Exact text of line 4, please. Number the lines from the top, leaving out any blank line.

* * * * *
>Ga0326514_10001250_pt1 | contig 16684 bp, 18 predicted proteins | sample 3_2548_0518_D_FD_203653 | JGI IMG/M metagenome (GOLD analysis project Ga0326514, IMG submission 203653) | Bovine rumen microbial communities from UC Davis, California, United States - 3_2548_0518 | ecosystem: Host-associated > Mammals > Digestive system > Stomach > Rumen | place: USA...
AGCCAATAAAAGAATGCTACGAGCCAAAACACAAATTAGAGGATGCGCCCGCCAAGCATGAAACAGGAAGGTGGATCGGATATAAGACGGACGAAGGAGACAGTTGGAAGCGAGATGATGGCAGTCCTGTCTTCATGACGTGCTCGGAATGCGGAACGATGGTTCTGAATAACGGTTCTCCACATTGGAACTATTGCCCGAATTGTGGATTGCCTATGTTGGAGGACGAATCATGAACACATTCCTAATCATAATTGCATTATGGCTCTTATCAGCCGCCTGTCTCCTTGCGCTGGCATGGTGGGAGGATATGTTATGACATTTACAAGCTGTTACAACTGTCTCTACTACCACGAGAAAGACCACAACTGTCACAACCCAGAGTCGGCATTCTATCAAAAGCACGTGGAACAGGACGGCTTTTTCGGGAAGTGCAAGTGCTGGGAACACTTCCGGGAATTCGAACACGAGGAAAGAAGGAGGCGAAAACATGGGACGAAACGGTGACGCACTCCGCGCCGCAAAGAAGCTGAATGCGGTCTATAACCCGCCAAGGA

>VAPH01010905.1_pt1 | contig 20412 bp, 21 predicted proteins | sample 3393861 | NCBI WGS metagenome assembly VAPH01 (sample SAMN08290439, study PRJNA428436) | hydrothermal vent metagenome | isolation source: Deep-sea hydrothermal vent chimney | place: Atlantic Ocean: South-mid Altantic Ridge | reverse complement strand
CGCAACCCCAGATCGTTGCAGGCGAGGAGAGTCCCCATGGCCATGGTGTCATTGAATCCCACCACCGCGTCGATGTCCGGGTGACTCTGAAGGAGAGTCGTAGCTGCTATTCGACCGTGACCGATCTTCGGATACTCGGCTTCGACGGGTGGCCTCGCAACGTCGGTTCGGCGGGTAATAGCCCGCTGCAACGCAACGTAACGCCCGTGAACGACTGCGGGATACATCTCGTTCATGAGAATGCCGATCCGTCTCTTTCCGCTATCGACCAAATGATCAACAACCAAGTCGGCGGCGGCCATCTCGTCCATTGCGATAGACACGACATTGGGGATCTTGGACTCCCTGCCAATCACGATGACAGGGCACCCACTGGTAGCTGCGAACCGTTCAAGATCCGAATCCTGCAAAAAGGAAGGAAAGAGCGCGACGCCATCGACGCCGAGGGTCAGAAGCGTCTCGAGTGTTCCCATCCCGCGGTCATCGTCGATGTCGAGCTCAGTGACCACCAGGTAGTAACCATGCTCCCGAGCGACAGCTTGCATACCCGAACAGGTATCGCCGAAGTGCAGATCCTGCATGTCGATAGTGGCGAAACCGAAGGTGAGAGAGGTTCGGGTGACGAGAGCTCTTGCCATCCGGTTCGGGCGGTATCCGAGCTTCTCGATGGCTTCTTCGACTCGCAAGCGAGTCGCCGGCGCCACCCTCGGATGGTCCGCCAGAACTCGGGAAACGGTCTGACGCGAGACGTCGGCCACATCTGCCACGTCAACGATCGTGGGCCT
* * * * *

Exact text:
CGCAACCCCAGATCGTTGCAGGCGAGGAGAGTCCCCATGGCCATGGTGTCATTGAATCCCACCACCGCGTCGATGTCCGGGTGACTCTGAAGGAGAGTCGTAGCTGCTATTCGACCGTGACCGATCTTCGGATACTCGGCTTCGACGGGTGGCCTCGCAACGTCGGTTCGGCGGGTAATAGCCCGCTGCAACGCAACGTAACGCCCGTGAACGACTGCGGGATACATCTCGTTCATGAGAATGCCGATCCGTCTCTTTCCGCTATCGACCAAATGATCAACAACCAAGTCGGCGGCGGCCATCTCGTCCATTGCGATAGACACGACATTGGGGATCTTGGACTCCCTGCCAATCACGATGACAGGGCACCCACTGGTAGCTGCGAACCGTTCAAGATCCGAATCCTGCAAAAAGGAAGGAAAGAGCGCGACGCCATCGACGCCGAGGGTCAGAAGCGTCTCGAGTGTTCCCATCCCGCGGTCATCGTCGATGTCGAGCTCAGTGACCACCAGGTAGTAACCATGCTCCCGAGCGACAGCTTGCATACCCGAACAGGTATCGCCGAAGTGCAGATCCTGCATGTCGATAGTGGCGAAACCGAAGGTGAGAGAGGTTCGGGTGACGAGAGCTCTTGCCATCCGGTTCGGGCGGTATCCGAGCTTCTCGATGGCTTCTTCGACTCGCAAGCGAGTCGCCGGCGCCACCCTCGGATGGTCCGCCAGAACTCGGGAAACGGTCTGACGCGAGACGTCGGCCACATCTGCCACGTCAACGATCGTGGGCCT